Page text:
Victory in a battle finally depends on destruction of enemy's forces and battlefield equipment. Motley weapons starting from the guns and ending up with missiles achieve this. While guns including the field guns, mortars and area weapons have limited influence and destruction capability, missiles are the main weapons of destruction. In the most recent gulf, war cruise missiles had a great impact on the outcome of the war for the allied forces. Missiles with nuclear capability are the ultimate weapons of mass destruction and can be surface launched or launched from air or underwater. Nuclear powered submarines with missile launching capabilities are clearly major force multipliers.

In the present scenario, one often talks of integrated and network centric warfare where all the three service combine their power and equipment to gain upper hand in the battle. Network centric warfare or network centric operations is a military doctrine pioneered by US department of defense in the 1990s. It is the transformation of information advantage, enabled in part by information technology, into competitive advantage through computer networking of geographically dispersed forces. In the Network centric warfare it is a combined operation and everything is connected to everything else.

The importance of software in today's defense systems is growing. Developing new methods that provide advanced techniques for developing, deploying and testing software will become ever more important in accelerating the delivery of technical capabilities. Techniques like robust virtual machines, open source chips and automated verification and validation tools will become more pervasive and will provide a platform for rapidly developing and deploying new capabilities. This will be further complemented by the developments in artificial intelligence, machine learning. Deployment of robots for many services including battlefield robots may become a reality.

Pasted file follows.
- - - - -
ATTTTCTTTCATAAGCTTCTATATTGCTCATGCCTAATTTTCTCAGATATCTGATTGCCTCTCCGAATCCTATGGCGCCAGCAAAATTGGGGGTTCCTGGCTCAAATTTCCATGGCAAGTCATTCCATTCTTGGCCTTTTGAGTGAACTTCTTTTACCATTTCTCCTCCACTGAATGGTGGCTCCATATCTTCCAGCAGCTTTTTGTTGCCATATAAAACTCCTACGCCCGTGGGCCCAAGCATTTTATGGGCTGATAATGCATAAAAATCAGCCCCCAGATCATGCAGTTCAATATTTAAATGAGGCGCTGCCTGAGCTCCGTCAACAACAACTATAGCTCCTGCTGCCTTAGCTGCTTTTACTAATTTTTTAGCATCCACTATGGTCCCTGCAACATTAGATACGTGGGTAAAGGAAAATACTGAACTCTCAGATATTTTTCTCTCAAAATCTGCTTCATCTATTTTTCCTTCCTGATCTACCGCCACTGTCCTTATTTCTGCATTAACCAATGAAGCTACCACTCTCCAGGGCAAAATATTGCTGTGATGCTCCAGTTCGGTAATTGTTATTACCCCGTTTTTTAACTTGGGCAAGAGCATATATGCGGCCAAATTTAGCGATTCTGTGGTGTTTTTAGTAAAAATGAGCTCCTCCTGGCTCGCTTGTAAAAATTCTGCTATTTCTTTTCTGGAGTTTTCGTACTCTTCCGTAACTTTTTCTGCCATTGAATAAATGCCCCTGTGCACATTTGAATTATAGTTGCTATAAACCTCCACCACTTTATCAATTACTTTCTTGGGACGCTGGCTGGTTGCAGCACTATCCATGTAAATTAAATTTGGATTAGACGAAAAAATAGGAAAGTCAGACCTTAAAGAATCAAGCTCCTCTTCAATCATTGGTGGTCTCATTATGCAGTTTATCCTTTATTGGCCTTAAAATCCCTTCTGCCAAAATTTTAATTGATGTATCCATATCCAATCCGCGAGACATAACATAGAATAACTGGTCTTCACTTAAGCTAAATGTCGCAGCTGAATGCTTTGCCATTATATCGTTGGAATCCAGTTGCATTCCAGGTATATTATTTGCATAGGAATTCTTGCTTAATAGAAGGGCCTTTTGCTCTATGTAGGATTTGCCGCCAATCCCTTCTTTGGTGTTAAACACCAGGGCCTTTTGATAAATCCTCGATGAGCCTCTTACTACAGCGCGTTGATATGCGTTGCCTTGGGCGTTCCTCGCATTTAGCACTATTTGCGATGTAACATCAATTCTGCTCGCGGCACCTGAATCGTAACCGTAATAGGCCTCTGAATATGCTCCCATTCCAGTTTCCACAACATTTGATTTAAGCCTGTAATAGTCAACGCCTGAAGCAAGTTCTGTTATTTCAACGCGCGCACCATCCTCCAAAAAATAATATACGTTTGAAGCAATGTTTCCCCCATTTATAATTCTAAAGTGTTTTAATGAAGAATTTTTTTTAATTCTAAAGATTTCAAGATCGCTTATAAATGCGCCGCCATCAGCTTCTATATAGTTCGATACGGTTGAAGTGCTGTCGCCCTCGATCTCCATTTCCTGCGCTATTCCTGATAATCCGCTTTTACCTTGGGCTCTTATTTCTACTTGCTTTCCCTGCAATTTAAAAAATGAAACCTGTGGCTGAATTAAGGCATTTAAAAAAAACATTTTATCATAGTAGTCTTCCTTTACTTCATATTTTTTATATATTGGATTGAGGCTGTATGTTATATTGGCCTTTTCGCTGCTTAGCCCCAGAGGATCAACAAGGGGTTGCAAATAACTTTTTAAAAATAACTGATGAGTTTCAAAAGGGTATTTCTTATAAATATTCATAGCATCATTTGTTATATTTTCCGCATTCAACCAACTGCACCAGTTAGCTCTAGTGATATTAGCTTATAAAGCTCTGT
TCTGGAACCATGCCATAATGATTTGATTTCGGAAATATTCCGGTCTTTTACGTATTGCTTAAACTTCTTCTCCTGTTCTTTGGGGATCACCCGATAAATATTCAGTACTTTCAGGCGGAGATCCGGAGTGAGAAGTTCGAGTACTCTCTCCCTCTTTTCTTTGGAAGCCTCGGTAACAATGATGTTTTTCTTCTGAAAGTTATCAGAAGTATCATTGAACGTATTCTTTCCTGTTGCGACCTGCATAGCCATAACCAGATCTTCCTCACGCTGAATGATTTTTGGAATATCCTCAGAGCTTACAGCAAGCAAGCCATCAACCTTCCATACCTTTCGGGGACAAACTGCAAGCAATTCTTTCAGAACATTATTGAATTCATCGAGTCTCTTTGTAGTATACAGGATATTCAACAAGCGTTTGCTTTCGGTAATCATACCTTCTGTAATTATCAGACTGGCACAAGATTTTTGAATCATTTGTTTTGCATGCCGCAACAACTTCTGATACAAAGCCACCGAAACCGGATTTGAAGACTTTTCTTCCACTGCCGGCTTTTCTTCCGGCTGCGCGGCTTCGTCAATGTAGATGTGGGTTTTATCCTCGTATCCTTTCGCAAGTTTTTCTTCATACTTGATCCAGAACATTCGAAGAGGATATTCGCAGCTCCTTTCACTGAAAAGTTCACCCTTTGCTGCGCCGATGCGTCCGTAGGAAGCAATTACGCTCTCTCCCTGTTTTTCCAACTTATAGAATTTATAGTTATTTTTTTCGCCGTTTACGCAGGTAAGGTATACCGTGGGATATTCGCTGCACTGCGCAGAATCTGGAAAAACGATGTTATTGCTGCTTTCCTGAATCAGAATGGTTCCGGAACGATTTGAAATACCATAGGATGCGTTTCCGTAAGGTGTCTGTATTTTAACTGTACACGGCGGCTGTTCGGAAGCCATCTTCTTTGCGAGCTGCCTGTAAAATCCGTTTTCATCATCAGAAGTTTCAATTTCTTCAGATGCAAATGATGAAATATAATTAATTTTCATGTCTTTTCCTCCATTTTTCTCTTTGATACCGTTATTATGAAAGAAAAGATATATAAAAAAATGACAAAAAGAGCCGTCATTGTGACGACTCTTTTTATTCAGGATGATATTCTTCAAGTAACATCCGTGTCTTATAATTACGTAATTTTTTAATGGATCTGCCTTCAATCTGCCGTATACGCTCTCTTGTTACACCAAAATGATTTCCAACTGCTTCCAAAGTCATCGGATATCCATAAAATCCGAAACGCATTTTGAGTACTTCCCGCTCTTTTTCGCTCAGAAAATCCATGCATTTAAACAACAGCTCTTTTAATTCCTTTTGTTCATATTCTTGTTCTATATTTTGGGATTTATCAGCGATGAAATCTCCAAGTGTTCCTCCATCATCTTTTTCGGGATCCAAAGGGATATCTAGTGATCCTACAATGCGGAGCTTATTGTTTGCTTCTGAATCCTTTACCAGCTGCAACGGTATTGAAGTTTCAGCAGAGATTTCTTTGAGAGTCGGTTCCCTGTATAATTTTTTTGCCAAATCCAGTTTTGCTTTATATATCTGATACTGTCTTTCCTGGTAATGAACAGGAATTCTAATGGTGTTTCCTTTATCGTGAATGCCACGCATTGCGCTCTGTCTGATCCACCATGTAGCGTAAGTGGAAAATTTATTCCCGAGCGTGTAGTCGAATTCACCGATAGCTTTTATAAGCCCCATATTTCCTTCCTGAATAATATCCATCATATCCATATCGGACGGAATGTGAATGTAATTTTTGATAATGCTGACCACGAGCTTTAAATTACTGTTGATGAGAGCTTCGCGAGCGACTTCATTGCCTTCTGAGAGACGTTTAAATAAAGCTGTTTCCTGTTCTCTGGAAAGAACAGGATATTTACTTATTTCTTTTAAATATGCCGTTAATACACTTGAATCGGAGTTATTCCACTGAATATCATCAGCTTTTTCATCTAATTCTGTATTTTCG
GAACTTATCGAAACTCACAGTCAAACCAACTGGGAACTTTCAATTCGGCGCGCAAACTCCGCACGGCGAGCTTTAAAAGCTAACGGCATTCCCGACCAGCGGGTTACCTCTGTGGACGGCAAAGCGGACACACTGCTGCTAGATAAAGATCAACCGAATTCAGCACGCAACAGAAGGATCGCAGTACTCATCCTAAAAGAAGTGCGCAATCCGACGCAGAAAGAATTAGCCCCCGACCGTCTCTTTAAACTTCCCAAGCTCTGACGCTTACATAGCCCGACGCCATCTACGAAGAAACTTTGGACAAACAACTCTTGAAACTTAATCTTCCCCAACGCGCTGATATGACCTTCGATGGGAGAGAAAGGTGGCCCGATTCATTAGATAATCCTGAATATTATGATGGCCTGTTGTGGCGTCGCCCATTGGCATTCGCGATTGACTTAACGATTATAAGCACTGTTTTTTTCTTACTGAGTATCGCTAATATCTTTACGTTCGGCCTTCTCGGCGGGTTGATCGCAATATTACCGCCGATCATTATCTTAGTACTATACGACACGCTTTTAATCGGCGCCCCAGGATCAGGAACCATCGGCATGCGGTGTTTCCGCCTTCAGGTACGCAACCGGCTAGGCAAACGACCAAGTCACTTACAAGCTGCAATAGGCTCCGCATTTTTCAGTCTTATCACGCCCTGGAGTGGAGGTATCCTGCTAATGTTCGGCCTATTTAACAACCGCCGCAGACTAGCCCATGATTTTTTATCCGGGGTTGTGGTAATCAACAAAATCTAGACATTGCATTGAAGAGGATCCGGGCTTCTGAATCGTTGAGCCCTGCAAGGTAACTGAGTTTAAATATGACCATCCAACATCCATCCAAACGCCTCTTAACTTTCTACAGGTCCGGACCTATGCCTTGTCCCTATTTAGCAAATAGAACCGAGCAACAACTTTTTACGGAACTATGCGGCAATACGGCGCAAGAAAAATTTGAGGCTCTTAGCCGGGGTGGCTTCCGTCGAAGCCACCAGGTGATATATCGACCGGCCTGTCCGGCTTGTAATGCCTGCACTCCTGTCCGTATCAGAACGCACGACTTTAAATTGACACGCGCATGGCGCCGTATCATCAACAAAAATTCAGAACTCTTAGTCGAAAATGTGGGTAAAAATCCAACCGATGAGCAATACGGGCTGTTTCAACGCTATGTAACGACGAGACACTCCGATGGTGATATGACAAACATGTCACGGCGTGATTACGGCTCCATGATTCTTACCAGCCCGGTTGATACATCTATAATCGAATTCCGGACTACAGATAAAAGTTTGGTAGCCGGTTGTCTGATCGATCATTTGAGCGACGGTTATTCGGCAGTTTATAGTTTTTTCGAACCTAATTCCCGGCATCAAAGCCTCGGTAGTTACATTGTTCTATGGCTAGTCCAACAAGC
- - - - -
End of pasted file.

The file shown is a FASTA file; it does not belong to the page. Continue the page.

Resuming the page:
As we embark on new defense strategies, we have to bring the triple – Academia, R&D laboratories and Industries – together to design, develop and productionize military hardware. In India, the main organization involved in Defense R&D is the DRDO (Defense Research and Development Organization. DRDO was established in 1958 and today has over 50 laboratories spread all over India from Leh in the north to Kochi in the south and from Jodhpur in the west to Tejpur in the east. The main clustering of the laboratories are in Bangalore, Hyderabad and Delhi. DRDO laboratories cover a vast area of military requirements – radars and sonars, communication and electronic warfare systems, aircrafts and battle tanks, ships and submarines, guns and ammunition, missiles and rockets, bridges and transport vehicles, food and health care etc. The main systems that have been delivered by DRDO are Agni and Akash missiles, Light combat Air craft Tejus, Arjun main battlefield tank, Sumyukta and Sangaraha electronic warfare systems, weapon locating and 3D radars, Sonar systems for all the three dimension of the navy, Pinaka multi-barrel rocket system, battle field communication systems and torpedoes etc.

Clearly, victory in future wars largely depend on superior technology of the military hardware. Superior technology can only be achieved by supporting advanced research in S&T in academic institutions and R&D laboratories The role of scientists and technologist in the coming years is bound to increase and a country's knowledge base will determine the outcome any war.